Pension misselling is expected to become the next big financial scandal with insurers and advisers taking a hit of billions of pounds.
The industry estimates retirement savers could claim compensation of at least £6 billion against firms who have given poor advice.
Regulators estimate around 30,000 people a year – a third of pension transfers each year – are based on bad advice.
Normally, a client would stake a claim against their financial adviser who would have professional indemnity cover, but insurers are pulling the plug on policies as they fear the extent of the problem.
The scope of the problem is huge. A retirement saver could have a fund worth up to £1 million, which would wipe out many smaller financial advice firms if a claim was found in the client’s favour.
No cover for claims
But savers may not realise that their adviser either has no professional indemnity cover or a token amount to deal with losses of up to £50,000.
The average pension transfer is around £215,000, says regulator the Financial Conduct Authority.
And the FCA believes pensions worth around £42 billion were transferred in the past 12 months.
Steve Ray, a director of professional indemnity at insurance broker Howden, said: “Insurers’ analysis is that pension transfer claims will cost an enormous amount very quickly.
“Many advisers are calling us late in the day seeking coverage, sleepwalking into what will be a problem. Small advisers are going from doing two pension transfers a year to 1,000. That is not something the insurance market should help advisers do; some are just trying to take a fee hoping everything doesn’t go wrong.”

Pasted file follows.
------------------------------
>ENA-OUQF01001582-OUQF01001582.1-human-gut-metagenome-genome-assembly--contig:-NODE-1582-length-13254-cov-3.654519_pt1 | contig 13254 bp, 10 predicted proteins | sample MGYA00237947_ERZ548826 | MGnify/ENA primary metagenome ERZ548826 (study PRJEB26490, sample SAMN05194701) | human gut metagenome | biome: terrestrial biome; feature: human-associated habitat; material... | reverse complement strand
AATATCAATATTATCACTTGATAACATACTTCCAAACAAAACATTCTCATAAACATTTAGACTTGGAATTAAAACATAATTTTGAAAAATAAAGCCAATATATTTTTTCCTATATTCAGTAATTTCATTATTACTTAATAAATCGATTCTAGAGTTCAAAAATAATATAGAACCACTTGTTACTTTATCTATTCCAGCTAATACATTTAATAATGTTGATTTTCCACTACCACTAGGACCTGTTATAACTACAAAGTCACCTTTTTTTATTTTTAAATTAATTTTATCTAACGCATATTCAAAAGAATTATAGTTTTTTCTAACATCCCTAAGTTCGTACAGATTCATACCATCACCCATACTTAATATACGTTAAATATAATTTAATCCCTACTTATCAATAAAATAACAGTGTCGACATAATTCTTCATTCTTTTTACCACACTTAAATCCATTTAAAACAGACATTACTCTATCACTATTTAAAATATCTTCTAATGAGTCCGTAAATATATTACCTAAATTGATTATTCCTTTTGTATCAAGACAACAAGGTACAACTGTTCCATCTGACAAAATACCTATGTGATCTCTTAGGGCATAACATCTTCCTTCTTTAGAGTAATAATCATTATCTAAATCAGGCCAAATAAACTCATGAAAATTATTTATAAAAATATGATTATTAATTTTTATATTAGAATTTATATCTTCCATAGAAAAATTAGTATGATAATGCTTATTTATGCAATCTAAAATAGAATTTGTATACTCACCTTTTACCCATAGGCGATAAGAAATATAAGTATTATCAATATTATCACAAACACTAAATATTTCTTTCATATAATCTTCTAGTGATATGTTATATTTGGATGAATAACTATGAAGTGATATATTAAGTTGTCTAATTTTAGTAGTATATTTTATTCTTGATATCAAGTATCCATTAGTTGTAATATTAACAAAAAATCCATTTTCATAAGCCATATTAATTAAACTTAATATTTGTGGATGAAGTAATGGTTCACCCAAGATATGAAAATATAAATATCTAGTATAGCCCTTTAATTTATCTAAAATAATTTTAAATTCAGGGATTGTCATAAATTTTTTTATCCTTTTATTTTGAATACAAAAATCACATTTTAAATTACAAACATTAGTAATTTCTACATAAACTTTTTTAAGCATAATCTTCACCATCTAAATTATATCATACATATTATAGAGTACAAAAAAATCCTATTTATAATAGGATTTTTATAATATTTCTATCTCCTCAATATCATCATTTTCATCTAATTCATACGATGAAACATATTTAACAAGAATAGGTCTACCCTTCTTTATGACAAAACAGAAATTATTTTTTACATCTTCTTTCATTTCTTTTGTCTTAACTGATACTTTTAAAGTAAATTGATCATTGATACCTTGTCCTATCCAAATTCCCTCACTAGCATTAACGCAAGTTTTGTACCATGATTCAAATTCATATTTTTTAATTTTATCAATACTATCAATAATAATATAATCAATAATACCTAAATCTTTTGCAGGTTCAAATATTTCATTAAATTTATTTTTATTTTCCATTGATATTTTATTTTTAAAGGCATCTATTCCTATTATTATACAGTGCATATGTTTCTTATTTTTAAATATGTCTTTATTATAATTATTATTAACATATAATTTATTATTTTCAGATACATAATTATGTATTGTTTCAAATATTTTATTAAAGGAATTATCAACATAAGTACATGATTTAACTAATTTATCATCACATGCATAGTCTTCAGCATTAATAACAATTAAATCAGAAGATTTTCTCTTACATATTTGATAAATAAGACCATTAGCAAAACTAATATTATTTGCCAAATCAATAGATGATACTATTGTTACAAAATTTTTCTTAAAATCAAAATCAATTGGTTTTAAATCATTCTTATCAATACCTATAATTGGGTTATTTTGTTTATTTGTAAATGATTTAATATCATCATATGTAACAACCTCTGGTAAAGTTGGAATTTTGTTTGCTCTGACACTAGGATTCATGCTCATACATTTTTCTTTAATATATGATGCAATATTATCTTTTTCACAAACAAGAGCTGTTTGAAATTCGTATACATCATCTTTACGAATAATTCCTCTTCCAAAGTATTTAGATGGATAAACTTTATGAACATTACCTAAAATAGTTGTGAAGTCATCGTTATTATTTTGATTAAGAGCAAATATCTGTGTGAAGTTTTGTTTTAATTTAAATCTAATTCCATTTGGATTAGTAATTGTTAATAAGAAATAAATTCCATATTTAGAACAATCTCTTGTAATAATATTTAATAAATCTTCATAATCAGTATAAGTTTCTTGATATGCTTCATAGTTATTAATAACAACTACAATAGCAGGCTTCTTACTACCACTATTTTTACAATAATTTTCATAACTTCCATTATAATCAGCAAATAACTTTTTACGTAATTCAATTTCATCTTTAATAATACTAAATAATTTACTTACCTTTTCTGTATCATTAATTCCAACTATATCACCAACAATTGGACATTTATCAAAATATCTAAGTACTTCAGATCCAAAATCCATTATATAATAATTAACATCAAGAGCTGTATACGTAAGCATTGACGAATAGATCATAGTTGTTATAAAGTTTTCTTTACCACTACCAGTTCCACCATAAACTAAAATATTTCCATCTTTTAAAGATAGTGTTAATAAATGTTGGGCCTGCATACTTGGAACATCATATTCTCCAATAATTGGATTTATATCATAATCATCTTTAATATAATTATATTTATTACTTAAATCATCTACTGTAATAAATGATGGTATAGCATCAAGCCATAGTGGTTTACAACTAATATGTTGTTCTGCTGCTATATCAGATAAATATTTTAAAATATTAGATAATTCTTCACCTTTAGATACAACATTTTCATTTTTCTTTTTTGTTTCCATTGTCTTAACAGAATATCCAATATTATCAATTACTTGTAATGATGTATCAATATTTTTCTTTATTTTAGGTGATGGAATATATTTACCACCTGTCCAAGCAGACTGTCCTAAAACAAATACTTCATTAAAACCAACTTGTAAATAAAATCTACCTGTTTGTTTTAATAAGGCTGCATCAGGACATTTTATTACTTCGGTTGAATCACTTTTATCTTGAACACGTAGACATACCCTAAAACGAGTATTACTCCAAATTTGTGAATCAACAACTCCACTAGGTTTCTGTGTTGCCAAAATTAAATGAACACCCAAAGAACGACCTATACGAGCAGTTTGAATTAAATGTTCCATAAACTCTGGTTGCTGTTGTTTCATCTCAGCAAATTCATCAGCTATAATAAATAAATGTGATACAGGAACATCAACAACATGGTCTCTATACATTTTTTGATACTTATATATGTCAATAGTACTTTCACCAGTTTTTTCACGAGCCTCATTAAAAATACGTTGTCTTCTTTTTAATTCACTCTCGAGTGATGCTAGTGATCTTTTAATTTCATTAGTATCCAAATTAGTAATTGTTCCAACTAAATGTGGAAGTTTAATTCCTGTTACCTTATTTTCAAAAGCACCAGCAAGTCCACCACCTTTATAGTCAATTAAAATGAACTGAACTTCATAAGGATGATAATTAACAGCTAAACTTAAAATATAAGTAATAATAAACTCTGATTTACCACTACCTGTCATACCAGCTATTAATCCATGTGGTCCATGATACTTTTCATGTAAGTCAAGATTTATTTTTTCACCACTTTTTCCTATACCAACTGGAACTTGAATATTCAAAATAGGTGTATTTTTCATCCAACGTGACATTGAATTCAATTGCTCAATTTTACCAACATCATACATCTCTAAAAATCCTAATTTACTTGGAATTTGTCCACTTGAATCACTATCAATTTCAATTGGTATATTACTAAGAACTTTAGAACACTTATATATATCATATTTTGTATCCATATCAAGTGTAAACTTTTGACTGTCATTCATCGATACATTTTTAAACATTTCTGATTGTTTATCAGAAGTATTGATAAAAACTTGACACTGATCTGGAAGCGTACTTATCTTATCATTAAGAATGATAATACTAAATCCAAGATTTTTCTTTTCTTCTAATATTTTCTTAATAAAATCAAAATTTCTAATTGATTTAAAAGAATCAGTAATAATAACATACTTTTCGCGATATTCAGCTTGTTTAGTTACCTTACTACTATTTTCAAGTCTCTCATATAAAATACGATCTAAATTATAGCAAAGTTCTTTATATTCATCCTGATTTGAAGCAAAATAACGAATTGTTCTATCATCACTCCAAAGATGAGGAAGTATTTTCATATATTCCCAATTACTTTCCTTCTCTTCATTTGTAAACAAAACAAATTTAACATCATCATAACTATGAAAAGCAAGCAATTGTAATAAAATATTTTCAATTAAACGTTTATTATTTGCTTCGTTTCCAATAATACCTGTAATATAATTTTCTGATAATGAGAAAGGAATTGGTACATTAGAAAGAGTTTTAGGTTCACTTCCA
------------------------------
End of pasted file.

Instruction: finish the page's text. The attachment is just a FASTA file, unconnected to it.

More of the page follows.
Pension freedoms blamed
Besides insurance claims, disgruntled clients can complain about advice to the Financial Ombudsman or Financial Services Compensation Scheme.
But the ombudsman can only award up to £150,000, while the FSCS is limited to a cap of £50,000 and that’s only if the adviser is no longer in business.
Advisers blame the problem on the government’s pension freedoms. The freedoms make switching pensions worthwhile for workers willing to give up guaranteed retirement income for earlier access to their cash.
Keith Richards, CEO of the Personal Finance Society, said: “The retirement landscape continues to evolve with professional advice playing a crucial role in meeting consumer financial planning needs.
“The pace of change has led to some areas of concern and unintended consequences for consumers, especially those entering draw-down without having consulted a professional adviser or Pension Wise guidance. The recent high-profile British Steel fiasco has also thrown into question adviser conflicts of interest for DB transfers, now impacting professional indemnity insurer confidence.”